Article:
Senate passes emergency powers bill without Republican amendments

Republican leaders issue statement in response to passage of Senate Bill 5909


Senate Republican Leader John Braun and Sen. Lynda Wilson, prime sponsor of two bipartisan bills to reform Washington’s emergency powers law, offered this statement today following the passage of Senate Bill 5909

Sen. John Braun
Sen. John Braun

The measure received a 29-20 vote, after amendments offered by Wilson (Republican, 17th District), and Braun (Republican, 20th District) were turned down by majority Democrats.

“Senate Republicans had hoped to turn this unimpressive measure into something meaningful, based on lessons learned from a state of emergency that is at 718 days and counting. The majority Democrats said no to our efforts to add effective checks and balances. That meant the only option available was a bill that falls short of providing the level of reform in the bipartisan proposal we introduced more than a year ago.

“On paper, what the Senate passed today would seem to grant the legislative branch the ability to end any emergency order, and also end a declaration of emergency – but in practice this bill would do almost nothing to balance the roles of the legislative and executive branches. By rejecting our amendments and allowing the prohibitive emergency orders – like mask mandates – to continue indefinitely unless there’s a unanimous vote to end them, the majority is making sure the law would still favor the executive branch.

Sen. Lynda Wilson
Sen. Lynda Wilson

“Republicans believe prohibitive orders should automatically expire after a set number of days unless legislators agree to extend them. We view that as the more meaningful reform, and it’s consistent with the bipartisan reform adopted in 2019 concerning orders that suspend laws. We’re confident there would have been full Republican support for the bill today if the Democratic majority had agreed with the changes we offered.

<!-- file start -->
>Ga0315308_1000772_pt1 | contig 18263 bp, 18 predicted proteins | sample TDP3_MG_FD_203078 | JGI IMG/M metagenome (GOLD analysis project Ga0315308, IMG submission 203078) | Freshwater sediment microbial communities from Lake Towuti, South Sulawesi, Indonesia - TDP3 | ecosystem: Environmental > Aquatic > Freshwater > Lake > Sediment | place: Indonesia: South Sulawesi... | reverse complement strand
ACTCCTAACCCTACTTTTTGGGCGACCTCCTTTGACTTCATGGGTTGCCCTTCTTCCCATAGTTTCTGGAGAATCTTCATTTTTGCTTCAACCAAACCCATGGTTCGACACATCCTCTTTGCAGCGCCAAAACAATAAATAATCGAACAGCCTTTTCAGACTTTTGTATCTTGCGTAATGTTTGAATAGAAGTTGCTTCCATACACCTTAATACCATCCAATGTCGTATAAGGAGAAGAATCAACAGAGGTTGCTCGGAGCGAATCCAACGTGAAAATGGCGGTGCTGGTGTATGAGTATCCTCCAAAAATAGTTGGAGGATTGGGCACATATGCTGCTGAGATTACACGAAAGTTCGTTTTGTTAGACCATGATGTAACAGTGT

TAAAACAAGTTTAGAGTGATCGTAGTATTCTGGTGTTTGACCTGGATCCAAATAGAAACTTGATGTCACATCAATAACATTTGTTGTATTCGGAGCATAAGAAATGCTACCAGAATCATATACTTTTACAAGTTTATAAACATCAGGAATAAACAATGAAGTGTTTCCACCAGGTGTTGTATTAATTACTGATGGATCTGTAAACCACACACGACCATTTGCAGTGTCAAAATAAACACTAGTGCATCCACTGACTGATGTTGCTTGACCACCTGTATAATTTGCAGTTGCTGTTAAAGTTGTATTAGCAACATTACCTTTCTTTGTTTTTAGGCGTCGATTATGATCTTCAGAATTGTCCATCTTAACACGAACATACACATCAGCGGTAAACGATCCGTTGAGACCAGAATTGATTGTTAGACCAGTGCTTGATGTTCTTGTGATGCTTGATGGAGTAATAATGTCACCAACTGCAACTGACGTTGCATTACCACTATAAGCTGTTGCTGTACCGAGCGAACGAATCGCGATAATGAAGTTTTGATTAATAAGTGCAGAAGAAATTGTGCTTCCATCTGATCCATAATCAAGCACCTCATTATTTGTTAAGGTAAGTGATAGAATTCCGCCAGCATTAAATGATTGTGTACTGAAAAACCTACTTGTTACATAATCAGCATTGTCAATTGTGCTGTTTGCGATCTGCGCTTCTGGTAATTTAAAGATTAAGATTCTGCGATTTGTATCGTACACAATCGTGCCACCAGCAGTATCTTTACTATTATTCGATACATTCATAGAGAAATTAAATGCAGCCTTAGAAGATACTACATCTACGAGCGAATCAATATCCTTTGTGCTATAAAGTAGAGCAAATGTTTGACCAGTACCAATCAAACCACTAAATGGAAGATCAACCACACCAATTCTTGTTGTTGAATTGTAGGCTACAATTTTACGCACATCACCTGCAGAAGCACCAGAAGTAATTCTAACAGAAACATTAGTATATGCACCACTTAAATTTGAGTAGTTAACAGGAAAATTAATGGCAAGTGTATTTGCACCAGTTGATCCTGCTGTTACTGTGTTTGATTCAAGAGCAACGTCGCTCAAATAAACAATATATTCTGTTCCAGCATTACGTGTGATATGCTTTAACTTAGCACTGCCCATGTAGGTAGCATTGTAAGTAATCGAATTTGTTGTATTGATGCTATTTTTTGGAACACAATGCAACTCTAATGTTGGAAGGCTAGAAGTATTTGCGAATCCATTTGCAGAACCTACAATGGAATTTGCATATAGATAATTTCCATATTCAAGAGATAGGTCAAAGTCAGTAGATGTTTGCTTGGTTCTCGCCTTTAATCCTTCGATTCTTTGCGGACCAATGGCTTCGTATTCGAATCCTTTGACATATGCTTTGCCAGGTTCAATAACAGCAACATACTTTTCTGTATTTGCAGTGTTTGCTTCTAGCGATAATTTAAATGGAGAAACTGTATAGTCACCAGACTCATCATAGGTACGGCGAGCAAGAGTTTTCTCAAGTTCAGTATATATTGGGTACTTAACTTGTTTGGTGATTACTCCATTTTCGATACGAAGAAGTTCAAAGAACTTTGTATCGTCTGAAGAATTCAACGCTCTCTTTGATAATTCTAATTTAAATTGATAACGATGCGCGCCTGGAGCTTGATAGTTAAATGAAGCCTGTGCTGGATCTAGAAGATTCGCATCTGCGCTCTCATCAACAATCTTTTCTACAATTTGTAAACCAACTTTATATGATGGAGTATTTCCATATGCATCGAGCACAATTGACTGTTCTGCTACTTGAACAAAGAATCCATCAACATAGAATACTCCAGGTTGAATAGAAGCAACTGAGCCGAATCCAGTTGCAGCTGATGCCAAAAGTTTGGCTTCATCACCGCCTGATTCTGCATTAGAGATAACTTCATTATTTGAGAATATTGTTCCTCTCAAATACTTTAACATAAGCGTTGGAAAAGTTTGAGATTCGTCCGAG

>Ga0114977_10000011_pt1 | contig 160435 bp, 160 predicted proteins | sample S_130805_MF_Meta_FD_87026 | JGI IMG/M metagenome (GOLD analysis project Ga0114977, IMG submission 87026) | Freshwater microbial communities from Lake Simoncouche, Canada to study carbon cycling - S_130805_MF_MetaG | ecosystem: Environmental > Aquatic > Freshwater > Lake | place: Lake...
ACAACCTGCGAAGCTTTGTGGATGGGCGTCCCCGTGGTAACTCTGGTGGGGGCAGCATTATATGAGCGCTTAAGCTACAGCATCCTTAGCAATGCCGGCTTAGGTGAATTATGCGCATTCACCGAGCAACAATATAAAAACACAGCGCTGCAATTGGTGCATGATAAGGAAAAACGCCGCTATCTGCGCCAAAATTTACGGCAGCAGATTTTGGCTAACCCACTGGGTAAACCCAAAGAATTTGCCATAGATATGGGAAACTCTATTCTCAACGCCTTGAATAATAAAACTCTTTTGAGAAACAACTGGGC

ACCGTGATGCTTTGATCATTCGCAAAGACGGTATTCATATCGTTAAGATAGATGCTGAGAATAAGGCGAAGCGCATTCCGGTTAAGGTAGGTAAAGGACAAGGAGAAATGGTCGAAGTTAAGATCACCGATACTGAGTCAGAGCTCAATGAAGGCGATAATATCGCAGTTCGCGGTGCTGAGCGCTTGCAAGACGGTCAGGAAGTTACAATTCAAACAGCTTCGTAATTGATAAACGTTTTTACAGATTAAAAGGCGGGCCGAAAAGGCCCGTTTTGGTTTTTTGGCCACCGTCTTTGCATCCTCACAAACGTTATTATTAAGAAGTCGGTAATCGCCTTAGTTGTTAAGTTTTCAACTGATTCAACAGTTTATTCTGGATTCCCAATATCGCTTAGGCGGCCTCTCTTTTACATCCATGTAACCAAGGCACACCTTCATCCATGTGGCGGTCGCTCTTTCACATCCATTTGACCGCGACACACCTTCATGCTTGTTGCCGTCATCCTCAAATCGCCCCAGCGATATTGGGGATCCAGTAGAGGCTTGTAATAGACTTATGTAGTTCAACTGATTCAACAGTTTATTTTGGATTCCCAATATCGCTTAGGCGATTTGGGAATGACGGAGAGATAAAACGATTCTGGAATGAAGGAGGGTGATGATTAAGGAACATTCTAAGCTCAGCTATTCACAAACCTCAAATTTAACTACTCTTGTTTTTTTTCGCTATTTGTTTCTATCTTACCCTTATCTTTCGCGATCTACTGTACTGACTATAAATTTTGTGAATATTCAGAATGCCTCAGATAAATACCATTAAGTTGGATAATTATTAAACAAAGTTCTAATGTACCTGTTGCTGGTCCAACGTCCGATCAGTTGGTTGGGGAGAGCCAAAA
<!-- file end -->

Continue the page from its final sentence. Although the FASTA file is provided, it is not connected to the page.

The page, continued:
“No one should hail this as a victory for the people, or as a major challenge to the governor’s authority. What this vote does most is spare our colleagues in the majority from having to go home and admit to constituents that they had ignored the emergency-powers question for a second straight year. But it’s only a matter of time before the people realize how little this bill actually would do, and they’ll be disappointed. Whether the House follows through or not, we will be back at this issue again in 2023.”

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Dave Roberts
Dave Roberts
4 months ago

Thank you for trying to get this through. Eventually more people will realize how badly we have been treated by Inslee and the rest of the Dems.

Scott Hooper
Scott Hooper
4 months ago

This looks like a win. As the State’s senior elected official and the one tasked with the most responsibility, the Governor’s emergency orders should not expire until rescinded. The legislature should always have the ability to overrule the Governor, but it should take at least a super majority. This is a check on power, which is needed; anything less is simply giving a political minority too much power.

The people have many remedies, the least and simplest would have been to not re-elect Inslee after his first emergency orders. Yet we did.

We can elect more Republican members to the Senate, because we know they oppose all COVID measures. But we haven’t.

Honestly, I worry more about hyper-partisanship more than emergency powers. I think if Inslee did something truly tyrannical, the majority of Democrats–and the people–would turn on him. I’m not so sure about the other party.

Bo Lee
Bo Lee
4 months ago

If last month’s Morning Consult WA polling is correct, we should see a rebalance of power this November.